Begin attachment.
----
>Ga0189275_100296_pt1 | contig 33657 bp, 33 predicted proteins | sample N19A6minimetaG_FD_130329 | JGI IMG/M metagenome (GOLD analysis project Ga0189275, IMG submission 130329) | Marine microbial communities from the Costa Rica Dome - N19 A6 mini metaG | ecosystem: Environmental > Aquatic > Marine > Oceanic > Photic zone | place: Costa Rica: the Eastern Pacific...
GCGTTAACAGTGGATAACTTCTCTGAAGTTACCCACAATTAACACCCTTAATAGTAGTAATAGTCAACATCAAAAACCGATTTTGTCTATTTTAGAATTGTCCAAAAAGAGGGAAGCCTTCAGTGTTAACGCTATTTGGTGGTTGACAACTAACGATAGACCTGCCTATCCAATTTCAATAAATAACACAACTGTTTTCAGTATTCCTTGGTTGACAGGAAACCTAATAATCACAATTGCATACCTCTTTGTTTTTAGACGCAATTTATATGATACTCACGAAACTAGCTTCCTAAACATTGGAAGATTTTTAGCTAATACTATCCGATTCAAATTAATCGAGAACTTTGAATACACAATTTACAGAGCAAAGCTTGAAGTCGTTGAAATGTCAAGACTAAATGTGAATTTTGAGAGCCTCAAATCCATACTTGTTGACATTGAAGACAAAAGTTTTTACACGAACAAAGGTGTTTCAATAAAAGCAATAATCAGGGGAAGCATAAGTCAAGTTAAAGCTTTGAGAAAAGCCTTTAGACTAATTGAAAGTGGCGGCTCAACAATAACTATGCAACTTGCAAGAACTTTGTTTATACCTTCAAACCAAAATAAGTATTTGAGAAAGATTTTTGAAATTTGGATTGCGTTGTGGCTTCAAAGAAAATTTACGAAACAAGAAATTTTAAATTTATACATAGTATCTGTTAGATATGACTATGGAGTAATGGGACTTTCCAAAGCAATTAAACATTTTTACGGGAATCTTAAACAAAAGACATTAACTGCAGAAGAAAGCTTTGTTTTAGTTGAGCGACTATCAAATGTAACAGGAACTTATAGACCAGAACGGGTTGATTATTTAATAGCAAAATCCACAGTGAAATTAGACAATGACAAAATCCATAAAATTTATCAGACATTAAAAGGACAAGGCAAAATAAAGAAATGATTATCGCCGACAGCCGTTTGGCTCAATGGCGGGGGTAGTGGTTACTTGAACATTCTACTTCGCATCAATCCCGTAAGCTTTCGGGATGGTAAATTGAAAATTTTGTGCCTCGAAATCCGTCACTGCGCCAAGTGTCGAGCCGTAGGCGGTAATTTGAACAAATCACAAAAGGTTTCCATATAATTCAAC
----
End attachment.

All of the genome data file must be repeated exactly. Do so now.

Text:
>Ga0189275_100296_pt1 | contig 33657 bp, 33 predicted proteins | sample N19A6minimetaG_FD_130329 | JGI IMG/M metagenome (GOLD analysis project Ga0189275, IMG submission 130329) | Marine microbial communities from the Costa Rica Dome - N19 A6 mini metaG | ecosystem: Environmental > Aquatic > Marine > Oceanic > Photic zone | place: Costa Rica: the Eastern Pacific...
GCGTTAACAGTGGATAACTTCTCTGAAGTTACCCACAATTAACACCCTTAATAGTAGTAATAGTCAACATCAAAAACCGATTTTGTCTATTTTAGAATTGTCCAAAAAGAGGGAAGCCTTCAGTGTTAACGCTATTTGGTGGTTGACAACTAACGATAGACCTGCCTATCCAATTTCAATAAATAACACAACTGTTTTCAGTATTCCTTGGTTGACAGGAAACCTAATAATCACAATTGCATACCTCTTTGTTTTTAGACGCAATTTATATGATACTCACGAAACTAGCTTCCTAAACATTGGAAGATTTTTAGCTAATACTATCCGATTCAAATTAATCGAGAACTTTGAATACACAATTTACAGAGCAAAGCTTGAAGTCGTTGAAATGTCAAGACTAAATGTGAATTTTGAGAGCCTCAAATCCATACTTGTTGACATTGAAGACAAAAGTTTTTACACGAACAAAGGTGTTTCAATAAAAGCAATAATCAGGGGAAGCATAAGTCAAGTTAAAGCTTTGAGAAAAGCCTTTAGACTAATTGAAAGTGGCGGCTCAACAATAACTATGCAACTTGCAAGAACTTTGTTTATACCTTCAAACCAAAATAAGTATTTGAGAAAGATTTTTGAAATTTGGATTGCGTTGTGGCTTCAAAGAAAATTTACGAAACAAGAAATTTTAAATTTATACATAGTATCTGTTAGATATGACTATGGAGTAATGGGACTTTCCAAAGCAATTAAACATTTTTACGGGAATCTTAAACAAAAGACATTAACTGCAGAAGAAAGCTTTGTTTTAGTTGAGCGACTATCAAATGTAACAGGAACTTATAGACCAGAACGGGTTGATTATTTAATAGCAAAATCCACAGTGAAATTAGACAATGACAAAATCCATAAAATTTATCAGACATTAAAAGGACAAGGCAAAATAAAGAAATGATTATCGCCGACAGCCGTTTGGCTCAATGGCGGGGGTAGTGGTTACTTGAACATTCTACTTCGCATCAATCCCGTAAGCTTTCGGGATGGTAAATTGAAAATTTTGTGCCTCGAAATCCGTCACTGCGCCAAGTGTCGAGCCGTAGGCGGTAATTTGAACAAATCACAAAAGGTTTCCATATAATTCAAC